Gymnastics medal the first since 1936

Marcel Nguyen collected the first all-round gymnastics medal for Germany since 1936 when he took silver on Wednesday evening. Two bronze medals followed in judo and table tennis on Thursday.

Gymnastics medal the first since 1936
Photo: DPA

“I was standing up there and there were so many people in the gall. You really think about it. Am I really second? That is a damned cool feeling,” the 24-year-old said afterwards, Die Welt reported.

“I will have to check first thing in the morning whether the medal is really there,” he said.

Another German competitor having difficulty believing his own success was Dimitrij Ovtcharov, who won bronze in table tennis, doing the job that favourite Timo Boll had failed to manage.

“I really can’t believe it,” he said after beating Chuang Chic-Yuan from Taiwan, the Hamburger Morgenpost newspaper reported.

Judoka Dimitri Peters secured another bronze for Germany, beating Ramziddin Sayidov from Uzbekistan on Thursday afternoon.

German swimmer Markus Deibler reached the final of the 200 metre individual medley despite having come ninth on Wednesday. The refusal of South African Chad le Close to swim in the final, announced on Thursday, meant that Deibler is through and has a chance at a medal.

Tennis player Angelique Kerber did not have such luck, losing on Thursday in the quarter final against world number one ranked Belarus player Victoria Asarenka. The last German hope for a tennis medal lies with the mixed double pair Sabine Lisicki and Christopher Kas who were due to play later on Thursday.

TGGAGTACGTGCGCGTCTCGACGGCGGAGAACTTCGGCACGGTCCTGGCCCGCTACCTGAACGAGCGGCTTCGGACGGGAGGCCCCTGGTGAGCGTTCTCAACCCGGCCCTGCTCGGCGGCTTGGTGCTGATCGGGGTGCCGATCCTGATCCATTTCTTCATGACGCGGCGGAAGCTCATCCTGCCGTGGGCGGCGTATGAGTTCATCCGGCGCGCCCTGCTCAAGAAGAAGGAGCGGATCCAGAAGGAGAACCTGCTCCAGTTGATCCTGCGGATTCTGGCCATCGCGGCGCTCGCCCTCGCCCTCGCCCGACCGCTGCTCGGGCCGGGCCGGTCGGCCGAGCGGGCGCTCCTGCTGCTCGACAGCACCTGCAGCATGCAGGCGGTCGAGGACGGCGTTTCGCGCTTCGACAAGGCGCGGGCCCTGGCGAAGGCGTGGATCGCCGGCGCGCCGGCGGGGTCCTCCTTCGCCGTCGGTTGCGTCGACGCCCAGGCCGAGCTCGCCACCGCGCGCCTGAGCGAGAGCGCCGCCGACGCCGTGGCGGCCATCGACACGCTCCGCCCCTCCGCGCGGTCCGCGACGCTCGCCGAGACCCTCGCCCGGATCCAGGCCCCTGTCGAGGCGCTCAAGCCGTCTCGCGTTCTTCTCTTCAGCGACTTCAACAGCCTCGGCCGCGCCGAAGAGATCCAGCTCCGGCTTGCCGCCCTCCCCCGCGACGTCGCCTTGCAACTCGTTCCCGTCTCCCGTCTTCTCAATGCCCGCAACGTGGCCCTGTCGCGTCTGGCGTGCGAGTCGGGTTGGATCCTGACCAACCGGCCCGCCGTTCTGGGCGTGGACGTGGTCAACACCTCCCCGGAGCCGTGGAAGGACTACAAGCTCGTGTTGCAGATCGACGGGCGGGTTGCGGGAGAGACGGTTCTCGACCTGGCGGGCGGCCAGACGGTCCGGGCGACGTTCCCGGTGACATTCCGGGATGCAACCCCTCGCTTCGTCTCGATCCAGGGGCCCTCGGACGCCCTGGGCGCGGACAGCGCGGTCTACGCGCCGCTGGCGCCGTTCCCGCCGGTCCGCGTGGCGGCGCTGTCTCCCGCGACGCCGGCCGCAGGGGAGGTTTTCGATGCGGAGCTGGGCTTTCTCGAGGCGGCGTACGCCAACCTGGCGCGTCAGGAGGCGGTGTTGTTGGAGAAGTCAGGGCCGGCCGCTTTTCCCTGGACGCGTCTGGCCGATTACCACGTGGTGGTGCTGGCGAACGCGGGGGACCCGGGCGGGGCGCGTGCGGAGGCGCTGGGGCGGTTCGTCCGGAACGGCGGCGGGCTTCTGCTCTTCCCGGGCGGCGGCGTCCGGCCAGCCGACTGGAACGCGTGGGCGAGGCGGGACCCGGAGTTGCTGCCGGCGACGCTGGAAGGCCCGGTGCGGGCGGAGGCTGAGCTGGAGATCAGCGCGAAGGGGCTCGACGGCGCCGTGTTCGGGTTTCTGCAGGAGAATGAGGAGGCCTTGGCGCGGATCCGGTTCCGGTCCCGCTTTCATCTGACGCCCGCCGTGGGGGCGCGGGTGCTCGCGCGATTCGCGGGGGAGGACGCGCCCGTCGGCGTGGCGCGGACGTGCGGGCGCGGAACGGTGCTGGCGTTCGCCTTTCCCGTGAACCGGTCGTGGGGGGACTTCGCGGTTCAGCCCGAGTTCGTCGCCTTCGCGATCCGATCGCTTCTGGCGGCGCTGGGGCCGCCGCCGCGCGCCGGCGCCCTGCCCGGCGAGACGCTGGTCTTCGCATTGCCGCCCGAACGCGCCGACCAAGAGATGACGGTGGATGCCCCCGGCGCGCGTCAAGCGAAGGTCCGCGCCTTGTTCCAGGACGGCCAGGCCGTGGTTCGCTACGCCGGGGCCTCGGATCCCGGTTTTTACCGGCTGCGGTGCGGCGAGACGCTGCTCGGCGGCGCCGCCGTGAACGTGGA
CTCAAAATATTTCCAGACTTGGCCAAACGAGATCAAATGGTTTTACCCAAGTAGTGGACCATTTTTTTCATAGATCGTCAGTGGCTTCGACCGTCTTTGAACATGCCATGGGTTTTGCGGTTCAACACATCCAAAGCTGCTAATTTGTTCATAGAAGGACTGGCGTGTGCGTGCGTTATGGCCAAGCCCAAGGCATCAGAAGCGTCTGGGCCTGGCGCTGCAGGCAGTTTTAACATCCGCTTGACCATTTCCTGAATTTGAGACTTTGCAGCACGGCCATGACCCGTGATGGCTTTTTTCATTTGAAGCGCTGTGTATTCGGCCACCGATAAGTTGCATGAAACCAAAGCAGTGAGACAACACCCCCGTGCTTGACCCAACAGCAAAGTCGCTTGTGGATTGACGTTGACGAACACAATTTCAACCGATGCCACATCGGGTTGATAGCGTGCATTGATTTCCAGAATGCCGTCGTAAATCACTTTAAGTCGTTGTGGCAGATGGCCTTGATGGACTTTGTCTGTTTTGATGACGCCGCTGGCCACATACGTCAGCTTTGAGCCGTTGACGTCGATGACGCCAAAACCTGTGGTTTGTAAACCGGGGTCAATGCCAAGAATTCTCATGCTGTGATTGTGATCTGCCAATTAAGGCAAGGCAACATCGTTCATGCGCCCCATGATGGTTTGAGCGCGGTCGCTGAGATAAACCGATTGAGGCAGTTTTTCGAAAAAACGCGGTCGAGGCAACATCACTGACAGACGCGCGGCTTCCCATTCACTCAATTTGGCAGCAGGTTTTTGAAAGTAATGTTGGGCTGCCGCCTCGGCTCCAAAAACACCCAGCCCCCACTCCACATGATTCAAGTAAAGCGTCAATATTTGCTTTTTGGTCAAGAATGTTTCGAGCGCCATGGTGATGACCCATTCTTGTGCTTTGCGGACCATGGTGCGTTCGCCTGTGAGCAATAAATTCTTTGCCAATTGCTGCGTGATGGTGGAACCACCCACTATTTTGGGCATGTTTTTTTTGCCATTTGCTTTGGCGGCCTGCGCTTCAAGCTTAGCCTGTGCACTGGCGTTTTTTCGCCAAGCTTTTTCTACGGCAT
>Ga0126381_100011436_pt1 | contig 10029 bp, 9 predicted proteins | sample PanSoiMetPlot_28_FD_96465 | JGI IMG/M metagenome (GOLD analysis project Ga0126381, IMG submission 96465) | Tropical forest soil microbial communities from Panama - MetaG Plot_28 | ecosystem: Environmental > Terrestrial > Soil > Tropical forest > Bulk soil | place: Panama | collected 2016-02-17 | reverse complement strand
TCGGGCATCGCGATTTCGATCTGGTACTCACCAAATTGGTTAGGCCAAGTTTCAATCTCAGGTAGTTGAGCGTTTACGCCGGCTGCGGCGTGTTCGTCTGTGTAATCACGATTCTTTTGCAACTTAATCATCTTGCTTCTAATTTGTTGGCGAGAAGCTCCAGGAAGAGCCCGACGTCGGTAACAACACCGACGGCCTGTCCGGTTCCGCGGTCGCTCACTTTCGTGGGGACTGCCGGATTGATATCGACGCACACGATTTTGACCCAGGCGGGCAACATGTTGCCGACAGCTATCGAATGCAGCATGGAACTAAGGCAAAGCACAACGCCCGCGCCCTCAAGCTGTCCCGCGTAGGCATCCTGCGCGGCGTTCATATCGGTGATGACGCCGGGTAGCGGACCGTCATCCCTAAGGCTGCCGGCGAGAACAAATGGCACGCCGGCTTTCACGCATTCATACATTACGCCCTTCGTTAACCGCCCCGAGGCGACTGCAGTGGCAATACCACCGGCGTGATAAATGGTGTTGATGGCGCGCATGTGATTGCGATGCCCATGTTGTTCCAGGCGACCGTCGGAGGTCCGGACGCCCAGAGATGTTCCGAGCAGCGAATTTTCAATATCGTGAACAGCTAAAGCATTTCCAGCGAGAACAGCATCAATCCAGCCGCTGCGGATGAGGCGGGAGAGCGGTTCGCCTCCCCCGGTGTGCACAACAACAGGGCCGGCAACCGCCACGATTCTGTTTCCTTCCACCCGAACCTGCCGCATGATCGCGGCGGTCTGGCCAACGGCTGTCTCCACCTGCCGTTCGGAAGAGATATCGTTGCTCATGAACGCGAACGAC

The Local/hc

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Germany’s Interior Minister rules out ‘unthinkable’ bid to host 2036 Olympics

Interior Minister Horst Seehofer has ruled out a bid to host the 2036 Olympics, saying in an interview that it would be "unthinkable" on the 100th anniversary of the Nazi-era 1936 Games in Berlin.

Germany's Interior Minister rules out 'unthinkable' bid to host 2036 Olympics
Interior Minister Horst Seehofer. Photo: DPA

Held three years before the outbreak of the Second World War, the 1936 games are widely remembered as a propaganda coup for Adolf Hitler's Nazi regime.

In March this year, Berlin's state minister of the interior Andreas Geisel faced heavy criticism after he appeared to suggest Berlin should bid for the 2036 Olympics in an interview with Tagesspiegel newspaper.

However, the 69-year-old Seehofer, whose ministry also holds the sports portfolio, said Germany could not be seen to celebrate the centenary of the Nazi-era Berlin Olympics.

“It would be unthinkable. If we did that, we would bring on an unspeakable international discussion and harm the Olympic idea,” he told Frankfurt-based newspaper Frankfurter Allgemeine Zeitung (FAZ) in an interview published on Monday.

“How would people see it across the world? Germany celebrating the 100-year anniversary of the Nazi Olympics? That cannot happen.”

Aside from concerns over associations with the Nazi regime, there is scant public support for hosting the Olympics in Germany.

READ ALSO: Interior Ministry begs for more cash after 'forgetting' landmark reunification celebration

Public referendums, in 2015 and 2013, rejected proposed Olympic bids to host the summer games in Hamburg and a winter edition in Munich respectively.

Seehofer said that he was generally in favour of a German Olympic bid, but voiced concern that the International Olympic Committee (IOC) had become too focused on commercial success.

“In the eyes of the public, the IOC has wandered too far from its original idea and into commercialism,” he told the FAZ.

He called on the IOC to “de-commercialise” and said he had “a lot of sympathy” for the German Athletes' Commission, which last year demanded that the IOC share a quarter of its profits with Olympic participants.

By Kit Holden